There is a finite limit on how fast a person can act, make decisions, or move. As this limit is approached, relying on executing the steps of the OODA Loop faster than your opponent becomes less and less realistic. While the coach and lifter are not opponents, a lift, or even a set, does happen in a very short period of time. During a set, the coach cannot waste time on the two middle parts, Orient and Decide – which, interestingly, also happen to be the place during the OODA Loop where most people freeze in a self-defense situation.

In the response to an attack, the first timewaster occurs in the Orient portion of the OODA Loop. One common reason for the freeze at this point is that the individual is trying to gather too much information. The second timewaster is the Decide portion. As you are deciding how to react, your attacker has already hit you several times, creating new actions that you must Observe and Orient to before you can Decide how to respond. The attacker has gotten inside your OODA Loop, and to prevail, now you must somehow get inside your attacker’s OODA Loop.

The freeze is a very clear example of a failure on the part of the actor to fully use the OODA Loop to adapt to a changing environment. But in some circumstances, events just move too quickly for the actor to have enough time to go through those four disparate stages.

Now, what if there were a way to cut through the OODA Loop entirely? What if we could cut through the cycle by creating a single concept that stands for a number of different actions? Could we eliminate “Orient” and “Decide,” skipping right from “Observe” to “Act?” Rory Miller, author of “Meditations on Violence” writes that the people he knows “who consistently do well in ambushes or have often beaten the maxim that action is faster than reaction have one thing in common: they have a group of techniques that form the core of their strategy that they do not see as separate techniques.” They have all developed strategies that rely on one concept standing for many different techniques. For example, there’s a concept in Filipino martial arts called “defanging the snake,” which refers to attacking the weapon arm. The practitioner who relies on defanging the snake will do it hundreds of different ways, but in his mind he’s just doing a single thing every time.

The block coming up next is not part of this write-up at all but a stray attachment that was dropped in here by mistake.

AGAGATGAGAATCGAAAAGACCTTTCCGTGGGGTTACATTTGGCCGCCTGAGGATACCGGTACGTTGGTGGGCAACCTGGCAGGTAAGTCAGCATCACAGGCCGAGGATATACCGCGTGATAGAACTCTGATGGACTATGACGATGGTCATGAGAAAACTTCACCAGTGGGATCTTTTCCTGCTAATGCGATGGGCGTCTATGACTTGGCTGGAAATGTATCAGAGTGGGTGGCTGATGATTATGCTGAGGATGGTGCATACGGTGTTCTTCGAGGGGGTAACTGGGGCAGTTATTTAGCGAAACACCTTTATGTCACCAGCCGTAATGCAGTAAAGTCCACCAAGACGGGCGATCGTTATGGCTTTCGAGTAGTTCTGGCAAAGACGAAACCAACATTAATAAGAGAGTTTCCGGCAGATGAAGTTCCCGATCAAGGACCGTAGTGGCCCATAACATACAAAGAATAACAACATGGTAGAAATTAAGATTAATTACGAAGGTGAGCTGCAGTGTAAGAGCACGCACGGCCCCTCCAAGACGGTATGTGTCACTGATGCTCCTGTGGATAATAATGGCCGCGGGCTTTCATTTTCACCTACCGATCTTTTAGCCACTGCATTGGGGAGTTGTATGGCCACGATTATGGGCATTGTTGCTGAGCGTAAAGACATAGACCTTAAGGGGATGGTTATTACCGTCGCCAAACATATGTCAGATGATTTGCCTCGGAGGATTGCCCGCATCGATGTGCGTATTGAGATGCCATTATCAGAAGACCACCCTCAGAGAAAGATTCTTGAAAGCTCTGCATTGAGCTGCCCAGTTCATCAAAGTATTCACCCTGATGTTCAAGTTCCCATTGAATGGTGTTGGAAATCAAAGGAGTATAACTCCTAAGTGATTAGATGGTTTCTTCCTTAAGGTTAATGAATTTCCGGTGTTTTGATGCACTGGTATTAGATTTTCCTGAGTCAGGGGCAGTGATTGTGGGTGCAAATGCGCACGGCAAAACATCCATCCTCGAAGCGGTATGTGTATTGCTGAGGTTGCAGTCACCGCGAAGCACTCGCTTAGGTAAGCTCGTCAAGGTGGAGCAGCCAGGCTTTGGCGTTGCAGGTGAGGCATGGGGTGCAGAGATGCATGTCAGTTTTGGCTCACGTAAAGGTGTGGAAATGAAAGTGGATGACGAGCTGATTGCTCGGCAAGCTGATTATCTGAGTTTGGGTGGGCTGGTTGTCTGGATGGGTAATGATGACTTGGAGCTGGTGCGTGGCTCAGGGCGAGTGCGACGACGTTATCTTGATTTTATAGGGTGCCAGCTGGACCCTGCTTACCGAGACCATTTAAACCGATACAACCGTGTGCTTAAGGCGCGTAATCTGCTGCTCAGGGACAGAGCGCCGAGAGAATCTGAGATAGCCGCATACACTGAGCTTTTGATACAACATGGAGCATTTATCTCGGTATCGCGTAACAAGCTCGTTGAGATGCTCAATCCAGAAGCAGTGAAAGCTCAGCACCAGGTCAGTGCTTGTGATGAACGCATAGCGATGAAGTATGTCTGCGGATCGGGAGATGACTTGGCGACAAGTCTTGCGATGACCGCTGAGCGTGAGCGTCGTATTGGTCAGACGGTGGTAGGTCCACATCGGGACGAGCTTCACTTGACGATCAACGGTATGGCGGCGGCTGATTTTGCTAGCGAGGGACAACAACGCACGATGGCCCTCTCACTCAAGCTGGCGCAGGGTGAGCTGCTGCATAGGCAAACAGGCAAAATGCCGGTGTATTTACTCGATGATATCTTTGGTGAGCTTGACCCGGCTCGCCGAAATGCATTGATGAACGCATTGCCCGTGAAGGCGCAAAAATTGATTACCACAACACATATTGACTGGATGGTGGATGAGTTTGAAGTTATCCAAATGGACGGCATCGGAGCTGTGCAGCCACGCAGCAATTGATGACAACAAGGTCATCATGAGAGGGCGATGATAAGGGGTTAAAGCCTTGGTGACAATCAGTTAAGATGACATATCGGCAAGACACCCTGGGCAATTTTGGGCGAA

This is exactly what we do with the coach’s cue.

The cue is a powerful way to help the lifter attain a closer approximation to a physical model. It happens during the execution of the lift. The cue improves positional awareness and the ability to sense the speed and relative acceleration of the movement. Cues are one or two words that are shorthand for a more complex concept, used to help the lifter change something about the movement pattern. The coach will have discussed the aspect of the lift that needs to be changed with the lifter prior to using the cue in real time.

Because the lifter is under the bar, there is a unique and powerful combination of the feedback of the barbell itself in relation to gravity and the structure of the body, and the distillation of the teaching that has happened prior to the set. Delivering the right cue at the right moment can have a profound effect on the lifter’s ability to produce force efficiently.

While teaching happens both before and after the set, the use of the coach’s cue occurs during the set. This means that there is a very short time during which the coach must first see any issue with the movement pattern, and then relate that issue to the lifter. This must all occur within a short enough time frame that the lifter can made an adjustment in the middle of a set, or even in the middle of a rep. The coach will have already communicated to the lifter the complex concept the cue stands for, before the cue is given in real time. During the set, the cue must happen at the right time to enable the lifter to make the adjustment during the rep.